“Apparently, science works.”

Today’s test was the second of four scheduled and run by INDYCAR. Upcoming tests are slated for Iowa Speedway (Aug. 10) and Sebring International Raceway (Sept. 26). For the second straight week, Bill Pappas, INDYCAR vice president of competition/race engineering, was pleased with the test outcome.

“We went through our test list and checked off the boxes we wanted to,” Pappas said. “Both drivers felt the car was different but comfortable. We went through tires for Firestone and got the reads on those, and Firestone is happy with that.

“And we ran the cars together at the end, which I think was the most important thing, and both drivers commented that the car was very stable behind the car in front of them. We’re very pleased with the results.”

The 2017 Verizon IndyCar Series season continues with the ABC Supply 500 at Pocono Raceway on Aug. 20 (2 p.m. ET, NBCSN and Advance Auto Parts INDYCAR Radio Network). It is the 14th of 17 races in a hotly-contested season that sees the top four drivers in the championship – led by Team Penske’s Josef Newgarden – separated by just 17 points.

2016 Knoxville Nationals champ Jason Johnson succumbs to injuries from sprint car crash

Photo courtesy Jason Johnson Racing official Facebook page
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Former Knoxville Nationals champion sprint car driver Jason Johnson has died from injuries suffered in a crash Saturday night in a World of Outlaws race at Beaver Dam (Wisconsin) Raceway).

Known as the “Ragin’ Cajun” for his aggressive style of racing, Johnson, 41, passed away this morning, according to an announcement by WoO. He was one of the most respected and well-liked drivers on the circuit by both fellow competitors and fans.

According to the Milwaukee Journal Sentinel, Johnson, a Eunice, Louisiana resident, was racing for the lead in the main event on the one-third-mile clay track with eventual race winner Daryn Pitman, when Johnson crashed on Lap 18 shortly after a restart.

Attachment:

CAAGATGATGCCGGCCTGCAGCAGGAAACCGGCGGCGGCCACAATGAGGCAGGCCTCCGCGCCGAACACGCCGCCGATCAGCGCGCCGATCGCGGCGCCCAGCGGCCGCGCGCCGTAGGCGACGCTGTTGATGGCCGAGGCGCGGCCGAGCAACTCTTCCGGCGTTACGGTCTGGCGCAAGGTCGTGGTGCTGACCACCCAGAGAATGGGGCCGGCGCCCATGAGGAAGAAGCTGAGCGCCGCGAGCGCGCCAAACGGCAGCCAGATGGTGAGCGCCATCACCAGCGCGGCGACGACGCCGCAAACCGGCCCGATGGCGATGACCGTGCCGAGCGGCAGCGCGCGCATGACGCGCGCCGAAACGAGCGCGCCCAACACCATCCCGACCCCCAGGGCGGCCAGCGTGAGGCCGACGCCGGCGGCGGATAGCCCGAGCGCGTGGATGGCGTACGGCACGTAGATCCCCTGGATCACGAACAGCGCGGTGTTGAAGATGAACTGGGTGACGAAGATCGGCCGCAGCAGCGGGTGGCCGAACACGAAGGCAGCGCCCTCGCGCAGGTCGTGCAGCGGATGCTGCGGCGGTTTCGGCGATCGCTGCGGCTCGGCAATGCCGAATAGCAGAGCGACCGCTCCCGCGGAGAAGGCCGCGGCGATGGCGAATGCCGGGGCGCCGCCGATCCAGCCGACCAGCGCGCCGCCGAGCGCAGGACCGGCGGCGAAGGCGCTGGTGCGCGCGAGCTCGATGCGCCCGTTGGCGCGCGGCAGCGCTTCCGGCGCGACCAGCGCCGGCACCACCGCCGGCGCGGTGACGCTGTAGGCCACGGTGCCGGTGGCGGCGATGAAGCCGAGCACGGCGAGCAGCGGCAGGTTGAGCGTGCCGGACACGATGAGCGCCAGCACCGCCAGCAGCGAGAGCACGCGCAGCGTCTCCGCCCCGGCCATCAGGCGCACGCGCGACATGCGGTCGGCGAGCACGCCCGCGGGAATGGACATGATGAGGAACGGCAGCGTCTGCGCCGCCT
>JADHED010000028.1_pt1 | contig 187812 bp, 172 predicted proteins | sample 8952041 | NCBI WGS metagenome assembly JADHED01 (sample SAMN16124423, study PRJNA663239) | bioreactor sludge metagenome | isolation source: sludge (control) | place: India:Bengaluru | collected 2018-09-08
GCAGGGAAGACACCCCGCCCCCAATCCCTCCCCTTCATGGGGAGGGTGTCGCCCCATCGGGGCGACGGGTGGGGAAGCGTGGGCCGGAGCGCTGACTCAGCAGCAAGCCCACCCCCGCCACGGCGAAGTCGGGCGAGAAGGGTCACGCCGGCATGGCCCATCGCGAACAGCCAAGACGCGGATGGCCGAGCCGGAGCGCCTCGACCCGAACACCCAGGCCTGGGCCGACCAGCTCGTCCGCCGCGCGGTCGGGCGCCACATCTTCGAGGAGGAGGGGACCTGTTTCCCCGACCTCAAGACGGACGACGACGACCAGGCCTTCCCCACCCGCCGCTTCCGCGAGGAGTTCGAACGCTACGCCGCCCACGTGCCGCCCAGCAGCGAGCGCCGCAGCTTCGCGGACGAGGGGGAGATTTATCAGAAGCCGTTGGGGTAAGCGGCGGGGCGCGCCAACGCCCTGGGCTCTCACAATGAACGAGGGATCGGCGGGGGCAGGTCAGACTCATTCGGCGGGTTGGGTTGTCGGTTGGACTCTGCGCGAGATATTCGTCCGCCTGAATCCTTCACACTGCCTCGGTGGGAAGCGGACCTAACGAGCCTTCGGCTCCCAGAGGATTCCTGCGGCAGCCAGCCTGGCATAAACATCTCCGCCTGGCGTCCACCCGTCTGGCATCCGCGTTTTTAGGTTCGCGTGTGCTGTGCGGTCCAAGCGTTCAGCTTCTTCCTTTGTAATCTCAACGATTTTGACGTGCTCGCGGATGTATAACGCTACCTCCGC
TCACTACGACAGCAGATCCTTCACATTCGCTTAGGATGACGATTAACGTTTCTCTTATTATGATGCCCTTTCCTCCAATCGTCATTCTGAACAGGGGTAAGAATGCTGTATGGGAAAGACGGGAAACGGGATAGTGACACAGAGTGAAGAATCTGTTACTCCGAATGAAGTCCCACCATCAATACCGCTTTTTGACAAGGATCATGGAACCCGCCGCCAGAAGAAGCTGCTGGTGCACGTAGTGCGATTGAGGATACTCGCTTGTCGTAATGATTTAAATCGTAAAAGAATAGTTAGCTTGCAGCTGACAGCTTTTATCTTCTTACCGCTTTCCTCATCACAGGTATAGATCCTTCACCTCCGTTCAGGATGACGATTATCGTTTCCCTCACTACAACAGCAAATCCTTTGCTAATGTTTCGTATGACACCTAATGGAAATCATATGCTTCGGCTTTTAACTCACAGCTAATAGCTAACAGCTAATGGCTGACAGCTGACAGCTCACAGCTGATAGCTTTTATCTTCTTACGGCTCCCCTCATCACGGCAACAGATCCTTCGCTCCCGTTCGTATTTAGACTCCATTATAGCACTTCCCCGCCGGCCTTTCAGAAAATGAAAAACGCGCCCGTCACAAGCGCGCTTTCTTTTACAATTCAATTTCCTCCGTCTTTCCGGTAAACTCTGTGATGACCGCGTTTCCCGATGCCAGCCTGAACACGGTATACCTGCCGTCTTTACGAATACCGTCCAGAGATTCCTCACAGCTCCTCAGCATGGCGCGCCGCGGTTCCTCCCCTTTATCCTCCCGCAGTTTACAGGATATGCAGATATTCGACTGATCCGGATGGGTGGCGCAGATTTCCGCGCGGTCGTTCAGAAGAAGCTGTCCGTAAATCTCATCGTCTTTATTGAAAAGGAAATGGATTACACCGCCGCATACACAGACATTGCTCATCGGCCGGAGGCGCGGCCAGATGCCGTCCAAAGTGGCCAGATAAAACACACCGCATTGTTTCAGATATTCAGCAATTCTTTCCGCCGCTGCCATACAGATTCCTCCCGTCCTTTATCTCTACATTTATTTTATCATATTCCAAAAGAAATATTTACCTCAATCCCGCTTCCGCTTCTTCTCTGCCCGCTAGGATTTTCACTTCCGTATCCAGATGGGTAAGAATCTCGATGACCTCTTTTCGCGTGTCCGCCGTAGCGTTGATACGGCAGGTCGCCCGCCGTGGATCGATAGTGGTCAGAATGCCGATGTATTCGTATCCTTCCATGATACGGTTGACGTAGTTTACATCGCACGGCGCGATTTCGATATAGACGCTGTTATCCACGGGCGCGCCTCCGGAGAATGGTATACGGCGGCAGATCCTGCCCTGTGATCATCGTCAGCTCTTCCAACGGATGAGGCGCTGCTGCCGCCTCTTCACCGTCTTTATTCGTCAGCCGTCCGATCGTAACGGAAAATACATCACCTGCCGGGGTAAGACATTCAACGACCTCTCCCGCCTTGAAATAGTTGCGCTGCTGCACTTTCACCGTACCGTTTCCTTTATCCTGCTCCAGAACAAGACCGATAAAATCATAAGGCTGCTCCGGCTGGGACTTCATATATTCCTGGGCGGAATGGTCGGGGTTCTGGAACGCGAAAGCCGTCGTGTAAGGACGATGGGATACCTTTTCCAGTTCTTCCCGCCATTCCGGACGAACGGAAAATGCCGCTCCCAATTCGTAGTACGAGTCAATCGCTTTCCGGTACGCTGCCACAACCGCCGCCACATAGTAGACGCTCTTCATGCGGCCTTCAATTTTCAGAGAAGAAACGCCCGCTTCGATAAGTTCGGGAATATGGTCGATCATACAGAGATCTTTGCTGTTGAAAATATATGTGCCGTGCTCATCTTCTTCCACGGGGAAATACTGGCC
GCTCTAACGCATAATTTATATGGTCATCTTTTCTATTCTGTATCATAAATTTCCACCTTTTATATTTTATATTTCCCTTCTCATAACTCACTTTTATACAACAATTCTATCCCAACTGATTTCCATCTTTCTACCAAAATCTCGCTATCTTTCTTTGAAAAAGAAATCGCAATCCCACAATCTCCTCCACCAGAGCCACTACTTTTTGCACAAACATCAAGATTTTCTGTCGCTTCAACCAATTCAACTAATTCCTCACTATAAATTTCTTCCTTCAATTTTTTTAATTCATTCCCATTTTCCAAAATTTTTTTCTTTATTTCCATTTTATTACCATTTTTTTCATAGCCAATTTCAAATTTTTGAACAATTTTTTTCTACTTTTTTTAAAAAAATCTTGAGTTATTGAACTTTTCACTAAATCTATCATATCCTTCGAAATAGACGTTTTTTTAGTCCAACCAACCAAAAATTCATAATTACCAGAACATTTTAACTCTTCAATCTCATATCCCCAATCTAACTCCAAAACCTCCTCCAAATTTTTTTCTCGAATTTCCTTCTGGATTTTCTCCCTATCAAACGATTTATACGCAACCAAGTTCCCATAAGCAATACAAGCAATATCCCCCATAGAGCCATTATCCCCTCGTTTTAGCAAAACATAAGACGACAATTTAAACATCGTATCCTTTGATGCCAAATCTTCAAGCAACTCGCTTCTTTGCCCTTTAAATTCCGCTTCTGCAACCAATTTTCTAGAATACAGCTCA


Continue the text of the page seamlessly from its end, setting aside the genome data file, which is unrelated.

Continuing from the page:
Johnson’s car left the track surface in Turn 3 and flew through at least one billboard adjacent to the racetrack, according to media and witness reports.

It took rescue workers several minutes to extricate Johnson, who was taken by ambulance to a local hospital before being airlifted to Aurora Summit Hospital in Summit, Wisconsin, according to the Journal Sentinel report.

How many will remember Johnson:

Johnson, who won the 2016 Knoxville Nationals – the sport’s biggest race – in Iowa in storybook fashion, had been a primarily part-time racer on various sprint car circuits from 1998 until he went full-time on the Outlaws series, capturing Rookie of the Year honors in 2015.

MORE: Knoxville win should be big boost to Jason Johnson’s season, career

Johnson had 12 wins on the Outlaws circuit, including two victories this season.

The Journal Sentinel also posted a statement from SLS Promotions, which promoted Saturday’s race:

“Everyone at SLS Promotions offers our deepest, most sincere thoughts, prayers and condolences to Bobbi Johnson (Jason’s wife), Jaxx Johnson (the couple’s son) and the entire Johnson family and JJR Racing team.

“Jason was a great competitor and true ambassador for the sport. It was an honor and a privilege to work with him during his time on the World of Outlaws Craftsman Sprint Car Series trail. Jason will never be forgotten”

Other notables also commented on his death on social media:

According to the Journal Sentinel, Johnson is the second driver in four years to die at the small track northwest of Milwaukee. In September 2014, Scott Semmelann, 47, was killed there while practicing for an Interstate Racing Association event.